Mostly False
"We've had the lowest health care inflation in history because of Obamacare."  

Gwen Moore on Tuesday, November 11th, 2014 in a radio interview

Gwen Moore says Obamacare created lowest-ever inflation in health care costs

President Barack Obama and U.S. Rep. Gwen Moore (D-Wis.) exit Air Force One at General Mitchell International Airport in Milwaukee on Jan. 30, 2014.

A week after the mid-term elections, in which the GOP gained considerable ground in Congress, U.S. Rep. Gwen Moore was asked if Americans had rejected President Barack Obama’s policies.

The Milwaukee Democrat responded, in part, by saying Republicans had take many steps to "discredit" Obama, including voting more than 50 times to repeal his Affordable Care Act.

"But the reality," Moore stated Nov. 11, 2014 on Wisconsin Public Radio, "is that Obamacare has lowered health care costs by $36 billion just this year. We've had the lowest health care inflation in history because of Obamacare."

The bolder claim about Obamacare -- that health care inflation in the United States is the lowest ever because of the law -- is one we want to check.

Inflation vs. spending

Health care inflation and health care spending are sometimes used interchangeably, but they are different. Inflation refers to health care prices from one year to the next, while spending is, well, how much is spent on health care.

It turns out that growth in both health care inflation and expenditures are at historic lows, at least dating back to when the federal government began tracking them in 1960.

Moore’s office cited data from the U.S. Bureau of Economic Analysis that shows health care inflation, as of the end of 2013, at about 1 percent per year -- the lowest since the early 1960s.

Some economists prefer to consider actual health care expenditures, since that goes to how much health care is being used and how much is being paid for it.

The latest estimates from the federal Centers for Medicare & Medicaid Services put health care spending at $2.8 trillion, or $8,915 per person, in 2012. That marked the fourth straight year, dating back to 2009, that the annual increase was less than 4 percent. Again, those are historic lows dating back to 1960.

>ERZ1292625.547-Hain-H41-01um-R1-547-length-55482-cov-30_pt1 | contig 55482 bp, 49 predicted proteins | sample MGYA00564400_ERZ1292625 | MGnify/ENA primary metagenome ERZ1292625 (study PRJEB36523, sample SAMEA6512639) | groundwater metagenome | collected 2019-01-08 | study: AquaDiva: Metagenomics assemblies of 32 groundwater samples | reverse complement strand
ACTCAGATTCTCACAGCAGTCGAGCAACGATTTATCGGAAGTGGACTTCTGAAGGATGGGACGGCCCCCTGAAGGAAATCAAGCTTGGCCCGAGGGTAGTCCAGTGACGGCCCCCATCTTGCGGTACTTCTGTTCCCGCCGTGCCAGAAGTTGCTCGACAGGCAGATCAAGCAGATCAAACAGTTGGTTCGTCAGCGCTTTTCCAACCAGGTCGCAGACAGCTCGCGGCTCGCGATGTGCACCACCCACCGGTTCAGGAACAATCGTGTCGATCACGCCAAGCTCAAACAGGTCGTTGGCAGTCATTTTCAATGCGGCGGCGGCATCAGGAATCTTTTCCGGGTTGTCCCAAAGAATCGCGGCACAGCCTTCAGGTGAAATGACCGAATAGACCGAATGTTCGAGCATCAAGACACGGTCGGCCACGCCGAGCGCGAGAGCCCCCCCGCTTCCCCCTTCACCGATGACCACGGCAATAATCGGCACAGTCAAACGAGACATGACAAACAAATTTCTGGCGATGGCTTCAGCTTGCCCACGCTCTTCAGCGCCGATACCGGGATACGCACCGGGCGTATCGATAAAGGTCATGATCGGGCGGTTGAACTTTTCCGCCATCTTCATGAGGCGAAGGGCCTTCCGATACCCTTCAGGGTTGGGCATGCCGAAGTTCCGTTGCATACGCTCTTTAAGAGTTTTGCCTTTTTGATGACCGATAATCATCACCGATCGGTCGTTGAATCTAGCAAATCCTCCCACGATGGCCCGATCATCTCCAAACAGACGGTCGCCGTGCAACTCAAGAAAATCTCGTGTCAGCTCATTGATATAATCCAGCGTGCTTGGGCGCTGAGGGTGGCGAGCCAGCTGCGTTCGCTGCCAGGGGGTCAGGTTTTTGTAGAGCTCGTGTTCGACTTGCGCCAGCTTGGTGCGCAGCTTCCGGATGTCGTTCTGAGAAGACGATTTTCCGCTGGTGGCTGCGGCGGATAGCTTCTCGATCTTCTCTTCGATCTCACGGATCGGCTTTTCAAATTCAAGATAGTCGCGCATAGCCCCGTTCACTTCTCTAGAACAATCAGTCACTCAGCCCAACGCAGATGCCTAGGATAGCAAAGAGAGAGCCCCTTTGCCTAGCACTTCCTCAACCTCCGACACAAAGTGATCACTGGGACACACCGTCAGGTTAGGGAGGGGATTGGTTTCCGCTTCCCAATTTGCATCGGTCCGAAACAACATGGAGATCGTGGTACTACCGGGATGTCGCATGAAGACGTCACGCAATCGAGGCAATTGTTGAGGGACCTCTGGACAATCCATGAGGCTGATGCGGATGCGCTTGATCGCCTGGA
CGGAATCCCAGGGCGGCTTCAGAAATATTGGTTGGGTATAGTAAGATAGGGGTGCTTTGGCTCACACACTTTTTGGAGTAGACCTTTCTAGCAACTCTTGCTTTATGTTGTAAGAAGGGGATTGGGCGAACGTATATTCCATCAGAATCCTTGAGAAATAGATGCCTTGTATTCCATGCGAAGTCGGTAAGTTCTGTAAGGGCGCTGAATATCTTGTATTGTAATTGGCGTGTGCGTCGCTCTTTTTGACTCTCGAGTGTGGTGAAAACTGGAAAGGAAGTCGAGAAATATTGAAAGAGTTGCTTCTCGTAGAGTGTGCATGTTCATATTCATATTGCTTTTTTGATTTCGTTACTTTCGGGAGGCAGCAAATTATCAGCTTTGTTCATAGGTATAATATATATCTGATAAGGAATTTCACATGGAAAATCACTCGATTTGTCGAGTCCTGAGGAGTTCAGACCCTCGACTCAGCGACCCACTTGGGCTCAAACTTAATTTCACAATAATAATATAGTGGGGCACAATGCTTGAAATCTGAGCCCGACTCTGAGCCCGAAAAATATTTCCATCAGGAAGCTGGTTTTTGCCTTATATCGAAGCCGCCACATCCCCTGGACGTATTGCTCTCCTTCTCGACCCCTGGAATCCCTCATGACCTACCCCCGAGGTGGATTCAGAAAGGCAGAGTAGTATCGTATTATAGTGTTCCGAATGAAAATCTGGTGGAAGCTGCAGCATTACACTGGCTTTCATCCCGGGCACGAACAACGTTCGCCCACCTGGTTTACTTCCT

(A few weeks after Moore made her claim, the 2013 figure was released, showing health expenditures rose 3.6 percent, the lowest annual increase since 1960.)

So, Moore is on the right track in terms of the figures.

But the thrust of her claim is that the inflation slowdown is due to Obamacare.

Moore spokesman Eric Harris argued that Moore didn’t claim Obamacare is the sole cause of the slowdown in health care prices, although she believes it is an important one.

But Moore made her statement while defending the law and clearly gave it singular credit for the smaller increases in medical inflation.

Obamacare’s role

There is not widespread agreement that the Affordable Care Act is the key factor in limiting medical inflation. The inflation rates are lowest since the law took effect in March 2010, though they were trending downward several years earlier and the law has been rolled out only in stages.

Even the president’s Council of Economic Advisers, in a November 2013 report, said "the causes of the slowdown are not yet fully understood" -- although it gave some credit to Obamacare, including the law’s reduction in Medicare payments to health care providers.

And the council’s chairman wrote in the Wall Street Journal that "many factors, including the recession and one-time developments like blockbuster drugs coming off patent, have contributed to the slowdown," but that Obamacare "has made a meaningful contribution."

We sought out some economists, as well.

Harvard University’s David Cutler, who served as the senior health care adviser to Obama’s 2008 campaign, told us "nobody has the complete answer" for the smaller increases in health care inflation but that Obamacare is "important."

Others downplayed the role of the health care reform law.

Charles Roehrig, director of the Center for Sustainable Health Spending at the nonprofit Altarum Institute, noted that Obamacare’s main aim is to expand health insurance coverage, not reduce prices. It is a factor in healthcare inflation, but the smaller increases in health prices are "mainly explained by slower overall price inflation," he said.

And like other economists, Gail Wilensky, who ran Medicare and Medicaid under President George H.W. Bush, told us much of the slowing in medical-price inflation is simply due to the "unusually slow recovery from the recession." The Affordable Act, she said, has had perhaps a "small effect."

Finally, the Washington Post Fact Checker arrived at a similar conclusion in rating a November 2014 claim by Obama that health care inflation "has gone down every single year" since the Affordable Care Act passed. The president, though he wasn’t as bold as Moore, was given "three pinocchios" for a statement that has "significant factual error and/or obvious contradictions."

"There are certainly some cost-controls contained in the law, but it remains unclear whether those measures have really had that much impact, especially because the Great Recession clearly had affected health-care inflation even before the law was implemented," The Fact Checker wrote. "Just as growth in health-care costs have slowed because the 2009 economic crisis, so has economic growth and general price inflation overall."

Our rating

Moore said: "We've had the lowest health care inflation in history because of Obamacare."

There’s an element of truth in her claim, given that the Affordable Care Act is given some credit for the smallest increases in health care inflation on record.

But Moore’s claim gave virtually all the credit to Obamacare, when there isn’t evidence it played that large of a role.

We rate Moore’s statement Mostly False.